“Life is a cabaret, old chum, come to the cabaret.” Sally doesn’t fool us with her celebrated song. It’s obvious to us her life is anything but a cabaret. It’s unraveling. Hitler’s reach extends to the doors of the Kit Kat Klub. Death, destruction and doom are in the offing. We know this. What to do with our knowledge, that’s the question.

    One dance number includes a Rockettes-like kickline. We have our hands apart, ready to clap and cheer—but the performers finish with a Heil Hitler salute and goose-step off stage. Into the awkward silence a man behind me asks, “How are you supposed to applaud that?”

    We audience members are not innocent bysitters; we’re implicated by what we know. We know life is no cabaret—not for them on stage, not for us in our padded seats. Yet we act like it is. Here we are at the theatre, forgetting our troubles for an evening. 

    What are we avoiding?

    The emcee—the whole show—keeps telling me something I already know, a message that came mixed in with my baby formula: it takes a lot of work not to see what's in front of your face, not to hear what's being said, not to know what you know . . . but if we all work together we can make it happen.

    With concerted effort, I grew up unaware I am gay. My family valued denial and avoidance as coping mechanisms. Too few years ago my parents worked hard to ignore the cancer then ravaging my dad's body. His "sudden" death genuinely surprised my mother.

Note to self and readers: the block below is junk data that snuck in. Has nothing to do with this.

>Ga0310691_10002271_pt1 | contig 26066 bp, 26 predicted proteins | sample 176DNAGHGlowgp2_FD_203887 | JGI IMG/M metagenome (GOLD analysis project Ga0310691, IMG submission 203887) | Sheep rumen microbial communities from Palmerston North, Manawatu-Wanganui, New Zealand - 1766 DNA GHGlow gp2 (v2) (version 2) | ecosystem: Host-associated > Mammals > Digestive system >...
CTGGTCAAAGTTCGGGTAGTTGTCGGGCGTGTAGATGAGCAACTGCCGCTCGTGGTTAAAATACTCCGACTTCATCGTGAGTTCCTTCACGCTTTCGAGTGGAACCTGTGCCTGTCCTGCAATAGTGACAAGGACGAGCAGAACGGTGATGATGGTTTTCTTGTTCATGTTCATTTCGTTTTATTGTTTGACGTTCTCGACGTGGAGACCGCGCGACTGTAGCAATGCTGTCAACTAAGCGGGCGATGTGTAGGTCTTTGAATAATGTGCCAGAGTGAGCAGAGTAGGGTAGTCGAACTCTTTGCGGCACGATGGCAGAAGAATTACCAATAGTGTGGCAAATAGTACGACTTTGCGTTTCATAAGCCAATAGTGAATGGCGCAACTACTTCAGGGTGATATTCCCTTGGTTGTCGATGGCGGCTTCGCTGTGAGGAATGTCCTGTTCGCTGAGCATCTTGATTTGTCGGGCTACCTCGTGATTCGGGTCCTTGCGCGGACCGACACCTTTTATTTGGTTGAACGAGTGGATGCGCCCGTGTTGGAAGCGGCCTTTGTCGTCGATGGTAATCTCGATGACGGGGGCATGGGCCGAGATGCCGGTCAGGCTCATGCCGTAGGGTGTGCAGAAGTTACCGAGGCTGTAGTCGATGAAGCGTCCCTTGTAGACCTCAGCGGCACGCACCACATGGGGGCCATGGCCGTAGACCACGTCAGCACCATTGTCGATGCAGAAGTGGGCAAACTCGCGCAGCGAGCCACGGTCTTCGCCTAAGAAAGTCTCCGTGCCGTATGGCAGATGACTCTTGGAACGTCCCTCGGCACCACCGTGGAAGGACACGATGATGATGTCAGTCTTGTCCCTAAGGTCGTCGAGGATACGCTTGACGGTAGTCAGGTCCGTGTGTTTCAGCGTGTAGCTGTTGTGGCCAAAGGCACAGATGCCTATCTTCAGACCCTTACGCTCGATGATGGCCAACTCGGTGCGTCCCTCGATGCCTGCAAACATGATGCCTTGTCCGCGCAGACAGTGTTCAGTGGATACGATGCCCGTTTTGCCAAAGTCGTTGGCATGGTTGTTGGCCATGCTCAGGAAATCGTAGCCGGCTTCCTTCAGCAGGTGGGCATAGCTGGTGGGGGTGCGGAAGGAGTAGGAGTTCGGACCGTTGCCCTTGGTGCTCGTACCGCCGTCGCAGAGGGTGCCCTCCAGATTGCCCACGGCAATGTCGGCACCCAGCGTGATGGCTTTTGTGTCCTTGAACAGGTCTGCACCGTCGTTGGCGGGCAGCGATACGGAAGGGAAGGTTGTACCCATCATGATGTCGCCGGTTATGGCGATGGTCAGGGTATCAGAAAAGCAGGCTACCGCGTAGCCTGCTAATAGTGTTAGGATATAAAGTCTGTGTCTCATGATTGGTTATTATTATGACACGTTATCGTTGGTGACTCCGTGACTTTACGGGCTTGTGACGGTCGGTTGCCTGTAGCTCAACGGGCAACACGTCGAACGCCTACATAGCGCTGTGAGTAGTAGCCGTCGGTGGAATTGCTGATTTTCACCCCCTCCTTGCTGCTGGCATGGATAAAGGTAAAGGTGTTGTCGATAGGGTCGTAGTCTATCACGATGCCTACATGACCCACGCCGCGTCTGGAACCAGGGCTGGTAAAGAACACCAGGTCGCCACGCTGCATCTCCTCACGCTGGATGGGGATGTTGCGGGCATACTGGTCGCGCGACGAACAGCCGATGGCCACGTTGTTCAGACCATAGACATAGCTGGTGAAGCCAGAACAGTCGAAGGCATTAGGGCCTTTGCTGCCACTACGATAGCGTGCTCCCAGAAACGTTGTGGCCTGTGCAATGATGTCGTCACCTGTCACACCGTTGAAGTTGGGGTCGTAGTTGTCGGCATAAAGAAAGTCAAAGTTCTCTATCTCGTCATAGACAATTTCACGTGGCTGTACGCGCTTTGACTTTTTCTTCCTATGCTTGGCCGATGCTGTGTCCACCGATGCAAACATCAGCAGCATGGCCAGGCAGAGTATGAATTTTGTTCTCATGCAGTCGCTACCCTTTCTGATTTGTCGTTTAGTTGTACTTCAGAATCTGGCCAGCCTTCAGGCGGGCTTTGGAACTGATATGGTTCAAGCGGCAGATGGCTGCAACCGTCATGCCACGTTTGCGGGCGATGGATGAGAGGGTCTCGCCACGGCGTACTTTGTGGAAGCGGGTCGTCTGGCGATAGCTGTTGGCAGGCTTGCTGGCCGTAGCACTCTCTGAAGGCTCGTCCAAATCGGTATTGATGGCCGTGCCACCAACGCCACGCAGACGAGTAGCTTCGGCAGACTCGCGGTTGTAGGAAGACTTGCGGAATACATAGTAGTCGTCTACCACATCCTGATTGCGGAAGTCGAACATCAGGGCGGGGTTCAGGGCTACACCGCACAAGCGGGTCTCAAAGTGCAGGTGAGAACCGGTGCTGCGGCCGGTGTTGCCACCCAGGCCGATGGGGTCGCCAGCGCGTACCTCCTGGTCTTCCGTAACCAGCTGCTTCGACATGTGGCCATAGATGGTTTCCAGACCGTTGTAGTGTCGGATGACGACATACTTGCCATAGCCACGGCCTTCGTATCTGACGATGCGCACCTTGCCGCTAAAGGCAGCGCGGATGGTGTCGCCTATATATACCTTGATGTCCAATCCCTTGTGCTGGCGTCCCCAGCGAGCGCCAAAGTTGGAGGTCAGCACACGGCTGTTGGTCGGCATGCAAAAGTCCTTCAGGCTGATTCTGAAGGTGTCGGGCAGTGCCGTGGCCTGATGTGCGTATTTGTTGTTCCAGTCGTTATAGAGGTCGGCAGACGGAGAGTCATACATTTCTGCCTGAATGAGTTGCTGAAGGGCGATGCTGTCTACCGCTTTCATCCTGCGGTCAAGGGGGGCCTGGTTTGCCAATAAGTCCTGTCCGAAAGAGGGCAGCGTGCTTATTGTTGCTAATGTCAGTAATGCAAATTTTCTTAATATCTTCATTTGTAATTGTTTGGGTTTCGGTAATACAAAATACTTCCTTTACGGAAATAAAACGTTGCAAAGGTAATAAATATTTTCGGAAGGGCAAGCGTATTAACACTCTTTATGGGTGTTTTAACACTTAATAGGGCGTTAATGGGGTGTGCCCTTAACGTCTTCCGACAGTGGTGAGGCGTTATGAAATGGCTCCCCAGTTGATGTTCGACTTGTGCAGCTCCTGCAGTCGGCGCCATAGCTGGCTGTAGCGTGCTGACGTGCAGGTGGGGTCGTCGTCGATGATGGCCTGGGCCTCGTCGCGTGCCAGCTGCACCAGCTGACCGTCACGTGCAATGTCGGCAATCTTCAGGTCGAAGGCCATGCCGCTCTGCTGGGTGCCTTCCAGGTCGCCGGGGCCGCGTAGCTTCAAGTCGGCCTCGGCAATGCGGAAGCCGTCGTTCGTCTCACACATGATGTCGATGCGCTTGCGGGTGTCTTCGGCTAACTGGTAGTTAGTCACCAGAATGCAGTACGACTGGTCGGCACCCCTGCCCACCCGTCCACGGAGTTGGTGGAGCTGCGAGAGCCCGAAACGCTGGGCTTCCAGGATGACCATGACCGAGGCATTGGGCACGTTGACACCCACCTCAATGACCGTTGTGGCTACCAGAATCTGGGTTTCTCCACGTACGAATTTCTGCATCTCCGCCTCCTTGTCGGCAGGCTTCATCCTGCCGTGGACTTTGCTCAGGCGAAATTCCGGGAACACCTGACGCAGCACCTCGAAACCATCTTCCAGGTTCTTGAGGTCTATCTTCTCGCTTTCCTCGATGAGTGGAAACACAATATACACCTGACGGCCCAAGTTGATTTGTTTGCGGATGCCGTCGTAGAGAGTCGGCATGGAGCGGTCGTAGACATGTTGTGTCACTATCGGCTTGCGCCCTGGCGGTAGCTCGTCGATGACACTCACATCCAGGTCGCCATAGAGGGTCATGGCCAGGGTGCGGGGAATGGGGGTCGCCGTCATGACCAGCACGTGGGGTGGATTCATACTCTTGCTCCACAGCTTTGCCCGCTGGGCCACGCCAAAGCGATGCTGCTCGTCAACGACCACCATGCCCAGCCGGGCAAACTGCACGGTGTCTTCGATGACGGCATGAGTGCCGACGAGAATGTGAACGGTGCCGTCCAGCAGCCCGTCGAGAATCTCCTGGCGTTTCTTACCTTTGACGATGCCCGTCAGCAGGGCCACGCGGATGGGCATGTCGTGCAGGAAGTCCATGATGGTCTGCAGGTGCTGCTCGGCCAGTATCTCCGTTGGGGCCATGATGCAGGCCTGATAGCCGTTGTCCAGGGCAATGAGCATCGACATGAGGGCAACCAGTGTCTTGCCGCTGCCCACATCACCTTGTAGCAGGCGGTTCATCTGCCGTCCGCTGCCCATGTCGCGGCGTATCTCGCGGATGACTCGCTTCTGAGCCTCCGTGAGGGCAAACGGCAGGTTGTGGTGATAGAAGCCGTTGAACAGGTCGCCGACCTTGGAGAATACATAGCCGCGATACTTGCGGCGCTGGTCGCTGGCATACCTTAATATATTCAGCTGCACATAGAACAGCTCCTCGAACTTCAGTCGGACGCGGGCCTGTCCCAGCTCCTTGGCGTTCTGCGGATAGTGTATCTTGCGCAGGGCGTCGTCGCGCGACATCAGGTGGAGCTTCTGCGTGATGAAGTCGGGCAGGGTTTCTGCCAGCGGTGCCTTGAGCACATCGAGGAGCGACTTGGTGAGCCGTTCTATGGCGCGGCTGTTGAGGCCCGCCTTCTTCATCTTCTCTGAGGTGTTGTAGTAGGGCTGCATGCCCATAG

Denial permeates our culture and our country’s politics. Elected leaders vie to lead the parade of their constituents pooh-poohing the latest bad news. The call to avoidance is everywhere. Pretend. Deny. Escape.

     How well I know it. Almost every day an oily voice deep within promises a comfy chair, speedy internet connection and plenty of eye candy—easy entertainment to numb the gritty pain of living fully alive.

    Bienvenue stranger.

    Stranger? He and I are old friends.

photo credit: Otto Dix, Metropolis 1928

01 August 2015

Close Encounters of the Weird Kind

    If he volunteers to climb into our shopping cart, we'll gladly take him for a ride.

    My husband Dave and I are shopping the pasta section at a small local grocery store when a gorgeous man rounds the corner. I pretend to keep looking at the lasagna noodles. A woman pushes a cart beside him, I note, but I keep my concentration trained on him.

    Short of stature with a thin trim build, hiss close-cropped hair looks the color of wet sand. His rugged face has aged prematurely. His fine lips are set in a serious mien.